Power in Rebecca: is age just a number?
80 years of adaptations show that Rebecca's dark story of disempowerment and deceit keeps shifting the age dynamics of its leading characters.
This article is stuffed with spoilers of Daphne Du Maurier's novel and possibly the Netflix adaptation coming out on October 21. Read on at your own risk.
Published in 1938 and never out of print, Du Maurier's gothic novel Rebecca is a wildly popular dark tale. Reading it makes you shiver, packed with disempowerment and the exclusionary practices of class, jealousy, and secrets.
With a new Netflix adaptation coming soon, I'm curious about how casting choices can influence our interpretation.
The Older Man
Rebecca taps into a common gender and age gap (older man, younger woman) that becomes more disturbing as the story unfolds. When there's an age gap between partners, it can freak people out and make many ask questions about dating double-standards.
The age gap concern is really about the power dynamic - can there be an equality between partners when one is significantly older? And what about the nature of the age gap? People tend to be more concerned when the younger partner is in their late teens or early twenties. So sometimes the age gap and the nature of it is important. For Du Maurier, these are big factors.
Consider the atmosphere between our key characters: Maxim de Winter and his second wife. There's so much intimacy between the reader and the “second Mrs de Winter”. We're privy to her imagination and we feel how locked out of high society she is by her shyness and upbringing. But Du Maurier denies us her name. She is always “Mrs de Winter”. This namelessness sets up the unbalanced power dynamic that rules the story.
Maxim de Winter (42M) – our very tall, very English, very landed-gentry leading man – is a murderer. He's not just your garden-variety killer either, oh no, he murders Rebecca, his first wife for the apparent crime of not respecting him enough (unfun fact, the murder of one’s girlfriend or wife is known as uxoricide).
When Maxim decides he needs to get away from the scene of the crime, that would be his family ancestral mansion, Manderley, where better to head than the sunny shores of Monte Carlo. It's there that he meets and awkwardly proposes to our unnamed protagonist, a young woman (early 20s F) who has no family, is working a job she hates, and whose most striking characteristics are her naivety and imagination.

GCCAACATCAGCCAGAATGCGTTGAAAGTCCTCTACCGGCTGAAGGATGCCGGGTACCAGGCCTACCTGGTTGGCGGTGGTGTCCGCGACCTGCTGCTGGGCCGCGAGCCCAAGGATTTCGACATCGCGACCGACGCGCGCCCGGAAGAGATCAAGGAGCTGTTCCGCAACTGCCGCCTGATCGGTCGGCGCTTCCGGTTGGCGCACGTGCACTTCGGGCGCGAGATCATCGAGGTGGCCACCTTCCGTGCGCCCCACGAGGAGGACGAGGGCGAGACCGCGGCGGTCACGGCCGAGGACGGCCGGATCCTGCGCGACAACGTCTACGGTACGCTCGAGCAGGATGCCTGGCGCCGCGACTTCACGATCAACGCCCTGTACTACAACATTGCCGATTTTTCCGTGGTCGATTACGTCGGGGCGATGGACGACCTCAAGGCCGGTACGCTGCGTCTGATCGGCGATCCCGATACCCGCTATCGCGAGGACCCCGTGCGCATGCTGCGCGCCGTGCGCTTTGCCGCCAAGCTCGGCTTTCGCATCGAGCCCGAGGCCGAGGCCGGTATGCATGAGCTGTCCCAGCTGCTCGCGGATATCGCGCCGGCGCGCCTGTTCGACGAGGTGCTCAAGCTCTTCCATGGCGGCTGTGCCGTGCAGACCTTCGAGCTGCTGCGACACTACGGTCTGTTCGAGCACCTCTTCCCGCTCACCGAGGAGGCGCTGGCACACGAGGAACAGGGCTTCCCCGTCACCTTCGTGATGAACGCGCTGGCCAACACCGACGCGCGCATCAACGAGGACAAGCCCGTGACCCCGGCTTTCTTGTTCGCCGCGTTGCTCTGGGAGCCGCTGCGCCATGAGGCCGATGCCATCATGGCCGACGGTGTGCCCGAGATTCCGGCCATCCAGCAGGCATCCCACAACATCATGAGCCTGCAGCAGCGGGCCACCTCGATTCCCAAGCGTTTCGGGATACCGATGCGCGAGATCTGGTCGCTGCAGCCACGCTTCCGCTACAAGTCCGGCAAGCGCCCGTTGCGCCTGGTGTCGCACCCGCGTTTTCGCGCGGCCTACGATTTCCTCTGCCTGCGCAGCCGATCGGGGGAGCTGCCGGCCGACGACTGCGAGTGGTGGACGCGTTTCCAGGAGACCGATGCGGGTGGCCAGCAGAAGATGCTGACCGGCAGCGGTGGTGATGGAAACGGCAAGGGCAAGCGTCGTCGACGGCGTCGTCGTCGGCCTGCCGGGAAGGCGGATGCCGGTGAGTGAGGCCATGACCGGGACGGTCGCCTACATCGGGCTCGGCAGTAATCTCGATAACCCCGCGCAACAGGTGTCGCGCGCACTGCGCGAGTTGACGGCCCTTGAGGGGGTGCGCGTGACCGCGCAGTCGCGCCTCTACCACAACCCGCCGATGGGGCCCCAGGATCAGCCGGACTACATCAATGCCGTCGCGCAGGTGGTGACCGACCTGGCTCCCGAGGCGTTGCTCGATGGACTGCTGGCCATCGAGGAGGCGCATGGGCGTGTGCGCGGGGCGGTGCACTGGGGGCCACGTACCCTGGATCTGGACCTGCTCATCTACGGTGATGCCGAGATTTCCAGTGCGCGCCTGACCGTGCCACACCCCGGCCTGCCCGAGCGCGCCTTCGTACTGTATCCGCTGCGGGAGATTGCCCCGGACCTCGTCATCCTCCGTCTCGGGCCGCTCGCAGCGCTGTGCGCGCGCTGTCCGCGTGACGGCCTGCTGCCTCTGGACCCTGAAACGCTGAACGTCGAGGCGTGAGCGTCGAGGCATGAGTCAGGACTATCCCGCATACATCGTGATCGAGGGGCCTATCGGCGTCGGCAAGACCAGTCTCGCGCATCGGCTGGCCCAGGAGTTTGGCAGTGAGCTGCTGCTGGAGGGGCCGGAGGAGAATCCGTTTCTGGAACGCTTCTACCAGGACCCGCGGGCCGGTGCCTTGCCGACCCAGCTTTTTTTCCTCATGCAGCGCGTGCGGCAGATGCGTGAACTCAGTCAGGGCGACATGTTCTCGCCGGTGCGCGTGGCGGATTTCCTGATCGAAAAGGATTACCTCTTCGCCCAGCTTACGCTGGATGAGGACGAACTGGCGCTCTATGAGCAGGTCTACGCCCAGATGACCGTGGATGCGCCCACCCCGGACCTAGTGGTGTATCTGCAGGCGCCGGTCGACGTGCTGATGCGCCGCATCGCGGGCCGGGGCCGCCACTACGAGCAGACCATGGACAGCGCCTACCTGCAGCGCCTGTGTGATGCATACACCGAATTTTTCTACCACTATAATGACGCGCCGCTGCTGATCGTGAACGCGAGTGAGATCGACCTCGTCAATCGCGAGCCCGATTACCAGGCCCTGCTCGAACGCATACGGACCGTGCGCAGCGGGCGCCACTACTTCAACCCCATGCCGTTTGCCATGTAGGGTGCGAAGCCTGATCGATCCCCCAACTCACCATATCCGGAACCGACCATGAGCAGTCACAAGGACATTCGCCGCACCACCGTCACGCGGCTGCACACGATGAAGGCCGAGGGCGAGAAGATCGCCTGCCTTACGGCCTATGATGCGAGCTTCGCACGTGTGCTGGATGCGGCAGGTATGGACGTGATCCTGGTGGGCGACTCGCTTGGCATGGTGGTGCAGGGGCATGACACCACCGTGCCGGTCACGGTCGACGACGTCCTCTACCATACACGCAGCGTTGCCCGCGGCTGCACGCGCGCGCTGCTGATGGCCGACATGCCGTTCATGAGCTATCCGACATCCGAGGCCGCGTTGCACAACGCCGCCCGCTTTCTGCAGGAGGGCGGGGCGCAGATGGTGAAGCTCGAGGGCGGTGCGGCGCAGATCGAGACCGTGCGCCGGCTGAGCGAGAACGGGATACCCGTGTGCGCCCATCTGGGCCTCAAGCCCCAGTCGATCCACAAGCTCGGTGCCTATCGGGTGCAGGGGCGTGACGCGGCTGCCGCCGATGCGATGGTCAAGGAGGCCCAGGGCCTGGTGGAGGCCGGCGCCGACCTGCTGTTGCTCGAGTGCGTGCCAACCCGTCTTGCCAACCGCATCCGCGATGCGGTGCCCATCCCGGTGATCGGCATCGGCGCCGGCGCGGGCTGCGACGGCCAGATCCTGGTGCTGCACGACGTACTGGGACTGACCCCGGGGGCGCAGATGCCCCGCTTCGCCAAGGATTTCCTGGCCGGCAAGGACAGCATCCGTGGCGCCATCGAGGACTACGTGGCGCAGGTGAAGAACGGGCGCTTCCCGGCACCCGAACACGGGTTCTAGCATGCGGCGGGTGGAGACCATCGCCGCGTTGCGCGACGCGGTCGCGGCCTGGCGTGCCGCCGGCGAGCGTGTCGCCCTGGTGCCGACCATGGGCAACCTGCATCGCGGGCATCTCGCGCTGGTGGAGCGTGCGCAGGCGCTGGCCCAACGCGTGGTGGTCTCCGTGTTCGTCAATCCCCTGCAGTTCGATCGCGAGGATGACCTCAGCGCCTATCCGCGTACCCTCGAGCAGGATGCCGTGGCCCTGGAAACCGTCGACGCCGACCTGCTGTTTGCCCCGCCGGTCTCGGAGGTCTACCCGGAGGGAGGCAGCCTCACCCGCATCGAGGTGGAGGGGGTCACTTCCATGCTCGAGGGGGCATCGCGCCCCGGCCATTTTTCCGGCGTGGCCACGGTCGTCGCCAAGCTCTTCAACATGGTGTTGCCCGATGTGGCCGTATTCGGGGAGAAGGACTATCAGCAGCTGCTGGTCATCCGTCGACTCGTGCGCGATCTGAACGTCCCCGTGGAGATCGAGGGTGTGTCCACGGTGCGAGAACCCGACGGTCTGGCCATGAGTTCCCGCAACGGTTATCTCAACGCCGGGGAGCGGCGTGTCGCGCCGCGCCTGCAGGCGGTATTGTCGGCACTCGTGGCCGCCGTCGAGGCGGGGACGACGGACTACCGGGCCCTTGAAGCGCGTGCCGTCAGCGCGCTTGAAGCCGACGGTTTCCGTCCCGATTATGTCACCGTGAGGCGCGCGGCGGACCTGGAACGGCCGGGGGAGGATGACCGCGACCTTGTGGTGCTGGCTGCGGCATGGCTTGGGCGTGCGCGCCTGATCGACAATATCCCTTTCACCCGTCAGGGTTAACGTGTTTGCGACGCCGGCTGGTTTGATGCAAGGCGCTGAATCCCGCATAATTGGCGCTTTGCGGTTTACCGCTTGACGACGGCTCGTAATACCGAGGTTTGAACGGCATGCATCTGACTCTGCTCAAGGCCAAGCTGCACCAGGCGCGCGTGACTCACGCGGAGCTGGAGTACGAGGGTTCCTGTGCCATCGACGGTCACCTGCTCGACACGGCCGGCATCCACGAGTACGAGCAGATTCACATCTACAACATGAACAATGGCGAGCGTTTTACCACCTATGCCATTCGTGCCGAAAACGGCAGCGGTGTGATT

If this reads like a murderer finding a new wife to distract attention away from his crime, well, there’s a reason this book continues to fascinate...
Rebecca on Screen
There are plenty of adaptations of Rebecca. Let's take a quick tour and look at their casting choices. How do they bring the imbalance of power to life?
Hitchcock’s Rebecca (1940)
Hitchcock's Oscar winning film sets the standard for tweaking the novel. The age gap between Lawrence Olivier (32) and Joan Fontaine (22) was ten years. This halves the original 20 year gap and alters the power dynamic.
But wait, there’s more! The biggest change to the power dynamic comes not from the age gap, but from rewriting the plot! Instead of Maxim murdering Rebecca, her death is an accident (oops). The change was made at the behest of Hollywood Production Code, which wouldn't allow Du Maurier's plot to stand. But such a drastic change means that important ideas from the original story are lost.
The blatant exploitation of the second Mrs de Winter is undone by the fact that there’s no crime to conceal. There’s a creepy big house and the looming presence of Rebecca, but there’s also a love between two people, one who hides a dark secret, but ultimately isn’t a killer.
You could argue that the naivety of the second Mrs de Winter is the most important part in all this rather than the age gap, but that really lets Maxim off the hook.
Consider her situation in the novel: she's young, lacks worldly experience, and has no family support. At 42, Maxim's advances are nothing short of predatory. The immortal line, "I'm asking you to marry me, you little fool," makes clear that this won't be a union of equals.
Still it's not a surprise when our protagonist chooses a substitute father figure over her annoying employer...
But if you halve the gap à la Hitchcock, Maxim is less a substitute father and more of a hot (?) older brother.
Rebecca 1997 miniseries
The age gap can swing the other way, and indeed delivers a heightening of the sense of exploitation. In 1997, Rebecca was adapted as a miniseries with Charles Dance (51) and Emilia Fox (23).
With the gap extended to 28 years and Fox in her first substantial acting role, the sense of Maxim's exploitative power is brought to the fore. Fox's unknown qualities as an actor support the naivety angle as the original audience brings few assumptions as to how the role will be played.
A 21st Century Rebecca
When we hit the Netflix adaptation all sense of proportion is lost. Armie Hammer (34) stars alongside Lily James (31). With the age gap reduced to a mere three years, it may be hard for audiences to buy into the naivety angle.
With director Ben Wheatley’s take that “I wanted to make something that had more love in it”, it’ll be interesting to see how the ideas of desperation, exploitation and unhealthy devotion play out.
Du Maurier does an incredible job of placing us into the experience of a young and vulnerable woman. When she interprets Maxim’s murder in terms of her heightened devotion to him – “I would fight for Maxim. I would lie and perjure and swear, I would blaspheme and pray” – you can’t help but be struck by her desperation to be wanted. Anything might be forgiven when you’re unsure about your own self-worth.
As we await the new Rebecca the old questions that the novel raises return: What kind of love can be built upon lies?